Free TOEFL Reading Quiz: Questions
- Paragraph 2 supports which of the following ideas about turkeys?
(A) The Spanish were the first society to eat turkeys.
(B) The Aztecs and Maya ate turkeys at holiday feasts.
(C) Humans have eaten turkeys for over 2000 years.
(D) Black turkeys did not exist in Central America until the Spanish brought them.
- Why does the author mention the Ronquieres variety of turkey in paragraph 3?
(A) to compare how two varieties of turkey were created
(B) to support the idea that European regions produced different turkey varieties
(C) to emphasize the importance of turkeys to colonists who settled in North America
(D) to illustrate that North American turkeys are larger than European turkeys
- Which of the sentences below best expresses the essential information in the highlighted sentence in paragraph 3? Incorrect choices change the meaning in important ways or leave out essential information.
(A) The turkeys bred by colonists in North America were much stronger than European birds.
(B) Turkey varieties were among the most important animals that colonists from Europe carried to North America.
(C) European colonists created new varieties of turkey as they moved across North America.
(D) Colonists from Europe used turkey as a source of food in many places across North America.
- The word “lavish” in paragraph 4 is closest in meaning to
- According to paragraph 4, what helped to establish the traditional menu of a Thanksgiving dinner?
(A) the American Civil War
(B) a woman’s writing
(C) a new cooking method
(D) a writer who became a cook
- According to paragraph 5, what factors led to the development of the Broad Breasted Bronze?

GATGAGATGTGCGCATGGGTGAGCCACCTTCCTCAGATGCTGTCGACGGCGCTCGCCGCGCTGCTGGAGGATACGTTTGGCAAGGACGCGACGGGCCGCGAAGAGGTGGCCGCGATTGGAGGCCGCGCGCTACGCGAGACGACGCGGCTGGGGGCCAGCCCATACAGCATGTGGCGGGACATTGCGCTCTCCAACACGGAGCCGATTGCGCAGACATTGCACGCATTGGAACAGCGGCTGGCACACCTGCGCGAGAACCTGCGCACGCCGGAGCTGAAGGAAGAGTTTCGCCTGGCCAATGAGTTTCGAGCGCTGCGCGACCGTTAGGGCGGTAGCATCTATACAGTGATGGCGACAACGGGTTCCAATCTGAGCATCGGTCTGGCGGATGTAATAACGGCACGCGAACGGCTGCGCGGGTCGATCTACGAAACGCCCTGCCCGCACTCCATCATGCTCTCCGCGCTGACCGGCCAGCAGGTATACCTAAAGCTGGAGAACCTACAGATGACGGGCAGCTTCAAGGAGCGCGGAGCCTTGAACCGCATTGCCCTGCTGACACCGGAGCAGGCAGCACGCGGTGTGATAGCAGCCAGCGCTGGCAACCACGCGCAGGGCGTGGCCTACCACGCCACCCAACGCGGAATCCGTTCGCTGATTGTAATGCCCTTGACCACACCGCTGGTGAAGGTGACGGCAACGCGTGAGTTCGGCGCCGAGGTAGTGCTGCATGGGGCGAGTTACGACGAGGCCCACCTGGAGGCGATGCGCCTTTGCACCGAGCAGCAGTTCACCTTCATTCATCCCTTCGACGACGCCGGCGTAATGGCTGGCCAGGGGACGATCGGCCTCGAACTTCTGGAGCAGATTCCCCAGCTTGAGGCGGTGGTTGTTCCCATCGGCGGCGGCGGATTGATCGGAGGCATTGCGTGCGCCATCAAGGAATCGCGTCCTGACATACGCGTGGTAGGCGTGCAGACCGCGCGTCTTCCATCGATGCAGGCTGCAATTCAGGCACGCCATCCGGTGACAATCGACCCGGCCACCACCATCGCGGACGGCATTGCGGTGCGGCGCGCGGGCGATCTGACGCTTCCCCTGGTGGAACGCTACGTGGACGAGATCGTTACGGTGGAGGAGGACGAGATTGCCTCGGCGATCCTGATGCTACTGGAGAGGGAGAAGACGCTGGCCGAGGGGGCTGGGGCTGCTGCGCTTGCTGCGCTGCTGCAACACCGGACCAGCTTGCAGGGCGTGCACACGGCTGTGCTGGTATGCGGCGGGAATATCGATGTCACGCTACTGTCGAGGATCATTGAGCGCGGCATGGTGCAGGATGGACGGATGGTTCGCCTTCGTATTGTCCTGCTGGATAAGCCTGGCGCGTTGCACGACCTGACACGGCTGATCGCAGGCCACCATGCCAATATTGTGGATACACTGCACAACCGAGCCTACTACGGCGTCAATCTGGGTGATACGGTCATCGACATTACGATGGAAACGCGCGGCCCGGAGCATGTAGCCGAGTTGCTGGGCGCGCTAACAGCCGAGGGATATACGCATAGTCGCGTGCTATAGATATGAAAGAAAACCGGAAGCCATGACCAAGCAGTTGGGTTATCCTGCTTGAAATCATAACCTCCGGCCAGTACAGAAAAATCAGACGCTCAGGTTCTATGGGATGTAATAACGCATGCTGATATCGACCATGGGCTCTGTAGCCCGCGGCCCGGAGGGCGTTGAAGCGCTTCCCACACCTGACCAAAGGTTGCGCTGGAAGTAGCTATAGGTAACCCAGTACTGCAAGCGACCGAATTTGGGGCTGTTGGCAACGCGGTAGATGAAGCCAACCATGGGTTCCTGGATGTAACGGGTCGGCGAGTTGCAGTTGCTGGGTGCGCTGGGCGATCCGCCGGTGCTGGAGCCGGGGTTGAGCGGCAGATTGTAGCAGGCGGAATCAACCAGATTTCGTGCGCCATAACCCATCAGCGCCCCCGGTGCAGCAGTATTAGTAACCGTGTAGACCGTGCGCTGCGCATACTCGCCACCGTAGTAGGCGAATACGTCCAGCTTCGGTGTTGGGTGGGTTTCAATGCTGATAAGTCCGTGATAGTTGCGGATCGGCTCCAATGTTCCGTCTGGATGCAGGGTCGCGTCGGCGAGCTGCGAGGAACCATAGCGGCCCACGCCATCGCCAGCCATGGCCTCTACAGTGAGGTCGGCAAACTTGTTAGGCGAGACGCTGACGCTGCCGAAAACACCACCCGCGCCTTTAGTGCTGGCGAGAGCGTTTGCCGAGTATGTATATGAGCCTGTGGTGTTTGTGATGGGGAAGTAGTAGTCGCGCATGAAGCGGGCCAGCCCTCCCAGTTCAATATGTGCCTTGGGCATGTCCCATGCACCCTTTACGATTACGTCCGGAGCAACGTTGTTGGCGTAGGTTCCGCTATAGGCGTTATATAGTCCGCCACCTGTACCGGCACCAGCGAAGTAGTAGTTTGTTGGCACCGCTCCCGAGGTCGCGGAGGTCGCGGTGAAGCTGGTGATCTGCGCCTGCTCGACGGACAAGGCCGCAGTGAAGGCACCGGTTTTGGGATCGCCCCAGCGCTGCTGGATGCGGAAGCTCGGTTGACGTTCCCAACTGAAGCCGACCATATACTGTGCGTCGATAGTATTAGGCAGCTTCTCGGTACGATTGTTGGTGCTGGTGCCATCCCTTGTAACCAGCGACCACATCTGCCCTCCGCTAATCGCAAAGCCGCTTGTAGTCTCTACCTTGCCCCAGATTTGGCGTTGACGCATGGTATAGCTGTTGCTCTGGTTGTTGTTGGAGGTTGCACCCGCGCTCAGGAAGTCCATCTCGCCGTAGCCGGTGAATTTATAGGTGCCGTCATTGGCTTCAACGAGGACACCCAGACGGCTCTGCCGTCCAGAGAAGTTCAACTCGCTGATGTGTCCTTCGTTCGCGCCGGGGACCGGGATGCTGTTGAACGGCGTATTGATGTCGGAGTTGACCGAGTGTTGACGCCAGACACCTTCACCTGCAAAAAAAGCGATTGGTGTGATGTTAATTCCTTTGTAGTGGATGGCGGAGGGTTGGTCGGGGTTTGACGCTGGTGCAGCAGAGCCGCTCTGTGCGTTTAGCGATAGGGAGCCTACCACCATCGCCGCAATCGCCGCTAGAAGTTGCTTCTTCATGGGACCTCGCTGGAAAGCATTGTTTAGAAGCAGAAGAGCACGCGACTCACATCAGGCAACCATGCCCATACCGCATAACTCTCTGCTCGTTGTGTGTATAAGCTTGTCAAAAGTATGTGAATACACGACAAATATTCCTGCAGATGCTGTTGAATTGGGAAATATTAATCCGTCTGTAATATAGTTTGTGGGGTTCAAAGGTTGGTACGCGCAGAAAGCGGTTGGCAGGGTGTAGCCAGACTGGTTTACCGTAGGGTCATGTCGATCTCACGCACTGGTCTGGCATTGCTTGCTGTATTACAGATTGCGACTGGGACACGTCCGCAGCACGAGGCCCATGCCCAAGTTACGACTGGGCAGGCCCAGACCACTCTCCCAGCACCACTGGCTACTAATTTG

(A) advances in technology
(B) a lack of meat in the United States
(C) family farms shutting down
(D) the discovery of a new variety of wild turkey
- The word “boosting” in the passage is closest in meaning to
- According to paragraph 6, which of the following best characterizes the state of heritage turkeys today?
(A) They are slowly growing in population.
(B) They are being replaced by healthier types of turkeys.
(C) They have stopped reproducing naturally.
(D) They are being bred to produce larger amounts of meat.
- Look at the four squares [■] that indicate where the following sentence can be added to the passage.
More importantly, demand for heritage turkeys is surging.
Where would the sentence best fit?
- Directions: An introductory sentence for a brief summary of the passage is provided below. Complete the summary by selecting the THREE answer choices that express the most important ideas in the passage. Some sentences do not belong in the summary because they express ideas that are not presented in the passage or are minor details in the passage. This question is worth 2 points.
Thanksgiving turkeys are the result of thousands of years of complex domestication and breeding by humans.
(A) Aztecs and Maya were the first to domesticate turkeys in Central America.
(B) American Turkeys were taken to Europe and bred into several varieties to enhance certain traits.
(C) European colonists brought farm animals of many types to North America with them.
(D) Varieties of European turkey were returned to North America and further bred into additional varieties.
(E) Turkeys became the most popular menu item at Thanksgiving due to a book written by a popular author.
(F) American farmers bred turkeys into many varieties, some of which have become dominant and some of which are very rare.
That’s it for the questions!
⬇️ If you’re done answering all of them, scroll down to see the answers. ⬇️
Free TOEFL Reading Quiz: Answers & Question Type
- C. Factual Information question.
- B. Rhetorical Purpose question.
- C. Sentence Simplification question.
- A. Vocabulary question.
- B. Factual Information question.
- A. Factual Information question.
- D. Vocabulary question.
- A. Factual Information question.
- A. Insert Text question.
- B, D, F. Summary question.